If you’re a cinema lover, and you take immense pride in the stack of the DVDs you have back home (or hard drive, depending on your morality), you must have a few movies you go back to whenever you feel like watching something worthwhile.
Zindagi Na Milegi Dobara is one such movie. Mostly because it’s amazing, and also because it understood our generation better than we, ourselves, did.
Which gets me thinking: what goes on in the minds of the directors while making such timeless movies? And after over 20 viewings in 5 years since the movie released, I realized, it’s just conversation! Genuine, unadulterated, human-to-human conversation.
ZNMD talks to this generation like no Bollywood movie in the past decade has, and that’s precisely why it holds such a special place in the heart of this generation.
Most of us remember Zindagi Na Milegi Dobara as a film about friendship and travel. But it takes multiple viewings to understand that it’s so much more! Because each time you watch the movie, you learn something new. That’s how great cinema works, it moulds itself according to different perspectives.
Yes, ZNMD is the most genuine film about boy-bonding since Dil Chahta Hai. Yes, it is about three guys, a bachelor trip and a lavish holiday set in Spain amidst quintessential Bollywood moments. Yes, it is far from how most of us can ever afford to travel or live. And yet, it is so relatable. You know why? Because it’s Bollywood minus the gimmickry.
Bollywood’s strongest point is emotions and when you subtract melodrama from a movie, you get a fine piece of art like ZNMD.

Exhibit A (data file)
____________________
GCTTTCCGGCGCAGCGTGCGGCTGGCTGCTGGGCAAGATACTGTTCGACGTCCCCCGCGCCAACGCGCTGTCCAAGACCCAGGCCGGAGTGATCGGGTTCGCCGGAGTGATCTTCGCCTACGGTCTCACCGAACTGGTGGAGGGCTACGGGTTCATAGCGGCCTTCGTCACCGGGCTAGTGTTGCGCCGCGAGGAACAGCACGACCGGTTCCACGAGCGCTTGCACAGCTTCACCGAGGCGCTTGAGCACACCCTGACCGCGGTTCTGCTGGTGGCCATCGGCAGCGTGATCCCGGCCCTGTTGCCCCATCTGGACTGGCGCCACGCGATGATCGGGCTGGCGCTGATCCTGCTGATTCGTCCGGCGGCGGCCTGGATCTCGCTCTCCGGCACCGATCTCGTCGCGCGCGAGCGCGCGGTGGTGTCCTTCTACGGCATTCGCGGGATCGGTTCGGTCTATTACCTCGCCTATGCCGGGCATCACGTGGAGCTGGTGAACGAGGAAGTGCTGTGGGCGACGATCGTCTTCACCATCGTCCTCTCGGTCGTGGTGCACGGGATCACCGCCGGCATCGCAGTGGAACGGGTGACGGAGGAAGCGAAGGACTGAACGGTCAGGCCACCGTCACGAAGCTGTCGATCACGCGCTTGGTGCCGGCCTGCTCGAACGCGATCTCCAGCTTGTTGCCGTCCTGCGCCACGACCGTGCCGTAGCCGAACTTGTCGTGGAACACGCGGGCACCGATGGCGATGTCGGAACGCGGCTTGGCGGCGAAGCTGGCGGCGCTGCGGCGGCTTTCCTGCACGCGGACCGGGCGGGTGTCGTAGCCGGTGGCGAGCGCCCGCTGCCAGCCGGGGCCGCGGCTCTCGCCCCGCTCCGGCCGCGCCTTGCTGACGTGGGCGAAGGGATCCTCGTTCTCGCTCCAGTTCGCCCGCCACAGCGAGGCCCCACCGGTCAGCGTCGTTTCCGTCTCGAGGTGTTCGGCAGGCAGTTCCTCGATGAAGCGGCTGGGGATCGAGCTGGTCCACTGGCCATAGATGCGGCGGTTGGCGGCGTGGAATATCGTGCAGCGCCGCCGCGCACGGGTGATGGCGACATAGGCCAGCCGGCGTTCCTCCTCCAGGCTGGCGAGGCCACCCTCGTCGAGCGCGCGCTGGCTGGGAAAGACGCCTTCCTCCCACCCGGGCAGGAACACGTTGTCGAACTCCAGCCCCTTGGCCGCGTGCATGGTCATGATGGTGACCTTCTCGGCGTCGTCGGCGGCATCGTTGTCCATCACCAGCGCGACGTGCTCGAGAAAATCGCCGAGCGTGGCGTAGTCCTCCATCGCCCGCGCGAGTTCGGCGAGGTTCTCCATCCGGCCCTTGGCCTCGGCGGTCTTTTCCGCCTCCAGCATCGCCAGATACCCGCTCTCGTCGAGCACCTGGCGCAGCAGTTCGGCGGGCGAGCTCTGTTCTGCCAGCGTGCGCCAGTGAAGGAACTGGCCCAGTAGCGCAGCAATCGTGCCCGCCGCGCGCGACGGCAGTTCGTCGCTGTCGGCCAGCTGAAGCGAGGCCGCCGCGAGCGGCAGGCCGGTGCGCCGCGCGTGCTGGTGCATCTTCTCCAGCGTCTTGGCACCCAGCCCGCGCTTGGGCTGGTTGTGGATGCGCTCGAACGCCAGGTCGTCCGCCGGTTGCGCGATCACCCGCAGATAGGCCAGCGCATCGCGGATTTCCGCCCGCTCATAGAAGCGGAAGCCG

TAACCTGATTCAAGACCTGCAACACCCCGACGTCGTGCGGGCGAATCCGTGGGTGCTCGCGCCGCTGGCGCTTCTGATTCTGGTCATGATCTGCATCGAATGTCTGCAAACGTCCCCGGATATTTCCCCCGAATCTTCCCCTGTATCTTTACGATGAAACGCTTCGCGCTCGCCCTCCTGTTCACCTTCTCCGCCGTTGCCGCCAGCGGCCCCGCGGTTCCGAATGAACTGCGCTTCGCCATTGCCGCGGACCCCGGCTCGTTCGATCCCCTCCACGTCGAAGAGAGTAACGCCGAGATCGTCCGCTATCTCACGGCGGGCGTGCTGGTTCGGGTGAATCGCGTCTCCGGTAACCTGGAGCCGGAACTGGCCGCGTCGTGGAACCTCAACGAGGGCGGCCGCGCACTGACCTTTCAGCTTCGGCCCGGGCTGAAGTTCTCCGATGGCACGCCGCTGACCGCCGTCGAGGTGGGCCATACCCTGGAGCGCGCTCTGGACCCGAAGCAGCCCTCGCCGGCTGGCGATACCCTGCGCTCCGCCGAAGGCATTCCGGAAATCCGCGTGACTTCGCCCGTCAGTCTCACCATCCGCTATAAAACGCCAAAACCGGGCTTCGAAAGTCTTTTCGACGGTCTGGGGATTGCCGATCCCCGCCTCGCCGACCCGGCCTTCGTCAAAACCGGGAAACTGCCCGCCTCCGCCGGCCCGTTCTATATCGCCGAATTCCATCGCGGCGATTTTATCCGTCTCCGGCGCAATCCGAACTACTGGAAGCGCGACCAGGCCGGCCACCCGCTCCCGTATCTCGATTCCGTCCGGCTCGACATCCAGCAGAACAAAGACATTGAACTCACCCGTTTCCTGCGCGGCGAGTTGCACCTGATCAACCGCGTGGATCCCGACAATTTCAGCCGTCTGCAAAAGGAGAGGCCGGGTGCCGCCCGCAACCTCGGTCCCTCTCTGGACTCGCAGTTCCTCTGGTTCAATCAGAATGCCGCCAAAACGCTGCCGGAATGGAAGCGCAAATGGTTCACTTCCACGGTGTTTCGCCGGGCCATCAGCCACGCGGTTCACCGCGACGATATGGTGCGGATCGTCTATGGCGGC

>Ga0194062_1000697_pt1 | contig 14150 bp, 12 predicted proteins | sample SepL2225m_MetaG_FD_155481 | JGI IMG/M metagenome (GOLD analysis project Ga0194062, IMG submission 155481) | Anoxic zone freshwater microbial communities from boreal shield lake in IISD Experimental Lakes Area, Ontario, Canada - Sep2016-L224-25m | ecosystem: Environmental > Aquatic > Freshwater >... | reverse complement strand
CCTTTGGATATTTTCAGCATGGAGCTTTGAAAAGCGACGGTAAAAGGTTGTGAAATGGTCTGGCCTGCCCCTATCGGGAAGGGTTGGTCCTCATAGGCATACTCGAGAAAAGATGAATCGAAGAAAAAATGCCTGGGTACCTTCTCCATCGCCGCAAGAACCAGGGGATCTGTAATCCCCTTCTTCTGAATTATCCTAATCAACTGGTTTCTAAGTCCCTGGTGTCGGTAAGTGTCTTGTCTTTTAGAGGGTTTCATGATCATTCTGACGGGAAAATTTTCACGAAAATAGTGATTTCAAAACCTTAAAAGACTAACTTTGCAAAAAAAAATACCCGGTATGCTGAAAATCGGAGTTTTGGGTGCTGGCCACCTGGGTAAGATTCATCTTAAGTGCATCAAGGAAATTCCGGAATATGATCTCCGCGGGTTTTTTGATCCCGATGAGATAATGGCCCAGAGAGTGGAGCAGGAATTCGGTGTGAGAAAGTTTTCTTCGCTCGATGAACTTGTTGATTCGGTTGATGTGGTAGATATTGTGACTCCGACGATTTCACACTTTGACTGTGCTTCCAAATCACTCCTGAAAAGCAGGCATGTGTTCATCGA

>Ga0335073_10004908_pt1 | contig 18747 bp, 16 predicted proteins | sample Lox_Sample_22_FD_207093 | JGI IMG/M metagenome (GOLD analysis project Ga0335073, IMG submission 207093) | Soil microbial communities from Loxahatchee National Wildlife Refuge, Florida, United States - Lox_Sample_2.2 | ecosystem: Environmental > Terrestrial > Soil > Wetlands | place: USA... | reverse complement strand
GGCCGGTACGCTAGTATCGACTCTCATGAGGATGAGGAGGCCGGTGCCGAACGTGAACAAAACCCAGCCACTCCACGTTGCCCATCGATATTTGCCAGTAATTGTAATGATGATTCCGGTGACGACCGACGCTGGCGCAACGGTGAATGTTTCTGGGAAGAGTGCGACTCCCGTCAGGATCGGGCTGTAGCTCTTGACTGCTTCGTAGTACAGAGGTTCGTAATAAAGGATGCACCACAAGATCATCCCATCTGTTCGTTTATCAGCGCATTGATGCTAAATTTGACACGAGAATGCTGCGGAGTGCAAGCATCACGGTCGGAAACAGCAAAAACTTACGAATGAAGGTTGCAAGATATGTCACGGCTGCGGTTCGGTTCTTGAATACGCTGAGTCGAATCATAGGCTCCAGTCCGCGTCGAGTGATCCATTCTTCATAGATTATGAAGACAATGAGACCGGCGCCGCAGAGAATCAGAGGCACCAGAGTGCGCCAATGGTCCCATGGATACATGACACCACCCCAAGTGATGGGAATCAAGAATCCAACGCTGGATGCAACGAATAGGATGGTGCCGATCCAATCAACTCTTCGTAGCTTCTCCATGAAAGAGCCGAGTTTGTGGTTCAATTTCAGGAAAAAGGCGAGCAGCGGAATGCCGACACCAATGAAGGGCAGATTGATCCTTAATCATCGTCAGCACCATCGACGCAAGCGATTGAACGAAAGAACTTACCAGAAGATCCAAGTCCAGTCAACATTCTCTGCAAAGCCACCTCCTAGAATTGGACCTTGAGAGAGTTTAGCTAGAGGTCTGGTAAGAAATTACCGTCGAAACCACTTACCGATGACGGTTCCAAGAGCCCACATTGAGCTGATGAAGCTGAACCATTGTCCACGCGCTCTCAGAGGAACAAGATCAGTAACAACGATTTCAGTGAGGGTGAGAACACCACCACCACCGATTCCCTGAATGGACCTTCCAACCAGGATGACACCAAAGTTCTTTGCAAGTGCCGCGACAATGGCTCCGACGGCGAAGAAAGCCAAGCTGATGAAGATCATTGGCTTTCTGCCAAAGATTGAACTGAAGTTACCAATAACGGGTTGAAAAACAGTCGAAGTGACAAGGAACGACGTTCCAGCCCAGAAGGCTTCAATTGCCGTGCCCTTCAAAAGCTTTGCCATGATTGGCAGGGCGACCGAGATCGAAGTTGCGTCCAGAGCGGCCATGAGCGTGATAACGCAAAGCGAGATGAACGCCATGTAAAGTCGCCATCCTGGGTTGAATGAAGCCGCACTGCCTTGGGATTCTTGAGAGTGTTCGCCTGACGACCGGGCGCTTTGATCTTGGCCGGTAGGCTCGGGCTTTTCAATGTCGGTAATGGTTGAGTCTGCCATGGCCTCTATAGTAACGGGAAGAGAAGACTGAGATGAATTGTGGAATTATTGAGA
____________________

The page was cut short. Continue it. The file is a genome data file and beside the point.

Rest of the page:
In ZNMD, we have a movie which boasts of a huge A-list star cast, but doesn’t invest in their glamorous or larger than life entries or dialogues.
Spain, sure, is one of the the major attractions, but ZNMD never tries to sell itself on just exotic locations. In fact, it never takes over the plot in any way, which most travel movies end up doing, btw.
The movie has two commercial, mainstream actresses, but thanks to some really progressive writing and treatment by director Zoya Akhtar, they never looked out of place or like decorative pieces meant only to beautify a frame.
Both Laila (Katrina Kaif) and Natasha (Kalki Koechlin) fit in seamlessly and take the story forward. This, when the debate on women empowerment was yet to gain momentum in India.
What wins the day for ZNMD is the movie’s laidback narrative. For it grows on you the moment you start investing your attention into the characters.
It’s probably for the first time in Bollywood that the story of a movie followed the protagonists and not the other way around. The situations are never too hunky-dory or too tragic in the movie. There’s no perfect friendship in this one. There’s no perfect love. Instead, there are lessons. Life lessons which the viewers learn en route the characters’ individual journeys.
It’s not everyday that we come across Bollywood movies which celebrate friendship, fears and basically life in such a mature manner. The characters are contrasting and yet united in their purpose. They are settled in life and yet, struggling to find balance. They are happy on the surface and yet, carrying a lot of pain in their hearts.
The movie is about overcoming those pains, joys, reunions, fears & various adventures of life and coming out knowing yourself better.
And with the road journey playing the perfect catalyst along with Javed Akhtar’s beautiful poetry and Farhan Akhtar’s soulful voice, ZNMD is just the best friend who’d motivate you whenever you feel you’ve hit the lowest phase in life.
Having said that, ZNMD is not everyone’s cup of tea. It’s not a textbook Bollywood movie. And that’s the beauty of it.
Some people may argue, ZNMD doesn’t have the best of storylines to engage you with. Well, the truth is, Zoya Akhtar never intended to. She intended to make one beautiful movie in the backdrop of breathtakingly mesmerizing sceneries. And she couldn’t have done a better job.
In fact, ZNMD, just like Dil Chahta Hai, was ahead of its time. Because even in 2011, we were not ready for a film which spoke to us up front. A film which asked us to let our guard down. A film which urged us to let go of everything and taste life.